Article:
What has happened to Michael Jamieson’s form? Can he make it back to his best for Rio?

MICHAEL JAMIESONfeaturedIt looked for a while that Michael Jamieson (pictured above) was going to become the next biggest star in swimming. A household name like former Breaststrokers Duncan Goodhew and before him David Wilkie, he looked set for global success – at last a British Michael Phelps that the public would be able to identify outside of a swimming pool. He even took part in a special edition of BBC Superstars after the Olympics where he finished a very credible second behind boxer Anthony Joshua.

Apart from Rebecca Adlington, he was our only other medal winner at the 2012 Olympics (silver in the 200m Breaststroke). But since then it’s fair to say he has struggled to find form – first of all at the Commonwealth Games where as a Glaswegian born and bred he really was the poster boy for the competition. And more recently at the British Championships where he finished sixth in 2:10.96 – well outside his PB of 2:07.43 and over 2.5 seconds behind the all conquering Adam Peaty (Peaty also won the 100m of course in the world record time of 57.92 seconds. You can see my thoughts here.)

I’ve met Michael on a couple of occasions and can honestly say he is one of the nicest sportsmen I’ve ever spoken to – intelligent and interesting, you really could imagine going for a beer with him. When I spoke to him last at a launch for the new Speedo LZR Racer range of swimming costumes which he is endorsing, he alluded to a change in his training regime after the Commonwealth Games and a temporary shift to Millfield School while the pool at Bath University where he usually trains is being refurbished.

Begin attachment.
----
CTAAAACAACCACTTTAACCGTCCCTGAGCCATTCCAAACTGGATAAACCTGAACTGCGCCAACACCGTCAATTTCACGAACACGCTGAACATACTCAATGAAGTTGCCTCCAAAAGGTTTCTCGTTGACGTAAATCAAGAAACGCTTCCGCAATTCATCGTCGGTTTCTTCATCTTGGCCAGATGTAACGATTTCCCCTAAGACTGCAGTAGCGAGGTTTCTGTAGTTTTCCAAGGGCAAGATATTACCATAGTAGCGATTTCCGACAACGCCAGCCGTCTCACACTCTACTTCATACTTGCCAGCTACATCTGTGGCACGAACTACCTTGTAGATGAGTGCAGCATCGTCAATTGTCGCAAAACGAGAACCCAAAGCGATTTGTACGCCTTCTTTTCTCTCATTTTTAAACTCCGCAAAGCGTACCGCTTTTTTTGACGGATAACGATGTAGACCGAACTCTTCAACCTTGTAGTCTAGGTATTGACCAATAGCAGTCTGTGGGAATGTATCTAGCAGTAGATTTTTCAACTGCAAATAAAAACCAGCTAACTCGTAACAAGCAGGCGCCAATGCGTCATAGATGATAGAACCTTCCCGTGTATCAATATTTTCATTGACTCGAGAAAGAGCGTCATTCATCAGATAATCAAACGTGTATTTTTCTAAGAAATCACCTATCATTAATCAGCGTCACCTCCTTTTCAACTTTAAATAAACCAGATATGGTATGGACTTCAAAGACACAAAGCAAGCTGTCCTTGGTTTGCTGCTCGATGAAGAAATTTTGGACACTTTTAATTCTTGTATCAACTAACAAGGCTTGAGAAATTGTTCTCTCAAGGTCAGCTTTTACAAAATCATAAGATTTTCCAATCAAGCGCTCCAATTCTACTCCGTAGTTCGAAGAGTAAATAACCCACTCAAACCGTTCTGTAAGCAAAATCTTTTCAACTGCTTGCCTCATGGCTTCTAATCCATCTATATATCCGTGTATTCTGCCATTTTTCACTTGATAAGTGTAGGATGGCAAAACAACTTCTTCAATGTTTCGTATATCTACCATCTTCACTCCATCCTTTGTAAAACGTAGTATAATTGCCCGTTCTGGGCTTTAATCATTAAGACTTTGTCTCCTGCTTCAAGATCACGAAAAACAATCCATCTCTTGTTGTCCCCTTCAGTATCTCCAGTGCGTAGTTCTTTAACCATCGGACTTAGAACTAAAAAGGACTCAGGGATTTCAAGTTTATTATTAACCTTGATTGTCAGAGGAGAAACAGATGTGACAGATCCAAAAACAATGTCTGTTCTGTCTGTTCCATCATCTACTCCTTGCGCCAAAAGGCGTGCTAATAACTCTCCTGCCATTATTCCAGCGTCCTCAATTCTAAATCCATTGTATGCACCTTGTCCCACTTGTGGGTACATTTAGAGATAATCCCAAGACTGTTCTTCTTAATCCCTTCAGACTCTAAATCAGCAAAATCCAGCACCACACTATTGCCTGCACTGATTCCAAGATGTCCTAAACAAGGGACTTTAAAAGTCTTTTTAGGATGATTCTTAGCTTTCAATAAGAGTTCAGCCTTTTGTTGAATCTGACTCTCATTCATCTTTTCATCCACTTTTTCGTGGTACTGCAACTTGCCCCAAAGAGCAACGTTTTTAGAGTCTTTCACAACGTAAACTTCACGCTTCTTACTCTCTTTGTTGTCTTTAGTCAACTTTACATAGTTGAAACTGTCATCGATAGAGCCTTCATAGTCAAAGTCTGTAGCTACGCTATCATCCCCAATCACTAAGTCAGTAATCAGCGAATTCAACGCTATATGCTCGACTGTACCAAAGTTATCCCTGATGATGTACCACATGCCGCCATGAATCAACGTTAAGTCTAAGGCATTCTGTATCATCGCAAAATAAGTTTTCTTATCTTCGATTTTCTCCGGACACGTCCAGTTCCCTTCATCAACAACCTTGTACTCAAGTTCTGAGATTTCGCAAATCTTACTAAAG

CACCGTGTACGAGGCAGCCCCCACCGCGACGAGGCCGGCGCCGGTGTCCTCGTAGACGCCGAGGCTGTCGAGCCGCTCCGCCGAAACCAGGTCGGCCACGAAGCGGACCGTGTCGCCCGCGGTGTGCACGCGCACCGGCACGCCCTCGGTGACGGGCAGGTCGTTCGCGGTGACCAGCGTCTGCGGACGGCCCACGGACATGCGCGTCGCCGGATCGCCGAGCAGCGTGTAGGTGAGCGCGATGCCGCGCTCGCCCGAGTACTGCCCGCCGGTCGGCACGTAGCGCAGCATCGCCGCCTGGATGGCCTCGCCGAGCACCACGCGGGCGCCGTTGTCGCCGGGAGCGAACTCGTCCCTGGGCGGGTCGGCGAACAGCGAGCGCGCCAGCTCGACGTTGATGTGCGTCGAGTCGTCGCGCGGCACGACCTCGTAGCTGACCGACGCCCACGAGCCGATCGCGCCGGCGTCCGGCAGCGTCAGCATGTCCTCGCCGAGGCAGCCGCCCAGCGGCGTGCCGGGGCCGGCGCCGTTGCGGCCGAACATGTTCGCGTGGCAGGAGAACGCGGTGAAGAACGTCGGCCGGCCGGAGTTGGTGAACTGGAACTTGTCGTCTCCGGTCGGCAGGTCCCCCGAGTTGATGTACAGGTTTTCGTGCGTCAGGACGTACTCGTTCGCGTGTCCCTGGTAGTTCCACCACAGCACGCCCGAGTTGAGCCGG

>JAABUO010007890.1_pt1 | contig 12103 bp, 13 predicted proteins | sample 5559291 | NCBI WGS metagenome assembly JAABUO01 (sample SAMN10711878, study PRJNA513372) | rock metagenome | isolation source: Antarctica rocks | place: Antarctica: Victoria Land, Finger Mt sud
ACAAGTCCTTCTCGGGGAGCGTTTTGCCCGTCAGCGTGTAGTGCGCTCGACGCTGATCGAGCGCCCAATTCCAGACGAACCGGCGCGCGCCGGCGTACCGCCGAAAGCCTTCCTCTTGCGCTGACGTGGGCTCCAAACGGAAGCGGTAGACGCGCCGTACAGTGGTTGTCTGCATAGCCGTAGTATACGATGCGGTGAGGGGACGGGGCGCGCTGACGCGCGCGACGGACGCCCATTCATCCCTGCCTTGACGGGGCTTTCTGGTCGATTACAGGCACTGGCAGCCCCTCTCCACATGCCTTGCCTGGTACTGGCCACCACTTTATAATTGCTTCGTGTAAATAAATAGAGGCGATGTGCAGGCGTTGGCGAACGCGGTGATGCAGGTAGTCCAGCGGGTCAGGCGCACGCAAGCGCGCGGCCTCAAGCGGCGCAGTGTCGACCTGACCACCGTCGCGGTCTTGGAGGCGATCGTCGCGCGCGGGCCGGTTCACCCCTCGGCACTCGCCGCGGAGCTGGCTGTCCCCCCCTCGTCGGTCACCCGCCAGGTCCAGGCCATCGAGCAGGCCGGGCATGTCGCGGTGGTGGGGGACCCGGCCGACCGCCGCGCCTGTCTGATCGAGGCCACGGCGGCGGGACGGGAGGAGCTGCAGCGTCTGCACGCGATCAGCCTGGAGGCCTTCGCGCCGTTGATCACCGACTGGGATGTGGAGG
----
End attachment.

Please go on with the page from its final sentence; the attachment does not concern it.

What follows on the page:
But there was nothing to indicate any problems and he seemed confident of a place at this year’s World Champs in Kazan, Russia. “Training is going really well,” he told me at the breakfast launch, just a couple of months ago. “I’ve changed a few things this season. Ultimately I’m always going to be a 200m Breaststroker – that’s my physiological make up – but my areas to improve in that event are through my front end speed which means basically being able to swim faster over the first half of the race, but with the same level of efficiency.” However, he now won’t be competing in Kazan at all.

So what’s gone wrong? It’s difficult to tell. Still only 26 years old (he’s 27 in August) it’s not like he’s over the hill in terms of men’s swimming. But there’s no doubt he is currently struggling to match the former of his younger rivals, particularly England’s 20 year old Adam Peaty and fellow Scot Ross Murdoch who is still only 21. His reaction time was noticeably slower than Peaty’s in the 200m final (0.79 compared to 0.62) and at the half way point he was just over a second behind him.

But Murdoch, who beat Jamieson in the 2014 Commonwealth Games 200m Breaststroke (an event that was expected to be a certainty for Jamieson) is convinced that Jamieson will be back. “He’s been to the last two World Championships but it comes down to how you race on the day and sport is an unforgiving place,” Murdoch told the BBC. “Ultimately, he has the fire in him and he’ll be back in no time at all.” I really hope he’s right and he can lead the British team to swimming victory in Rio. Only time will tell.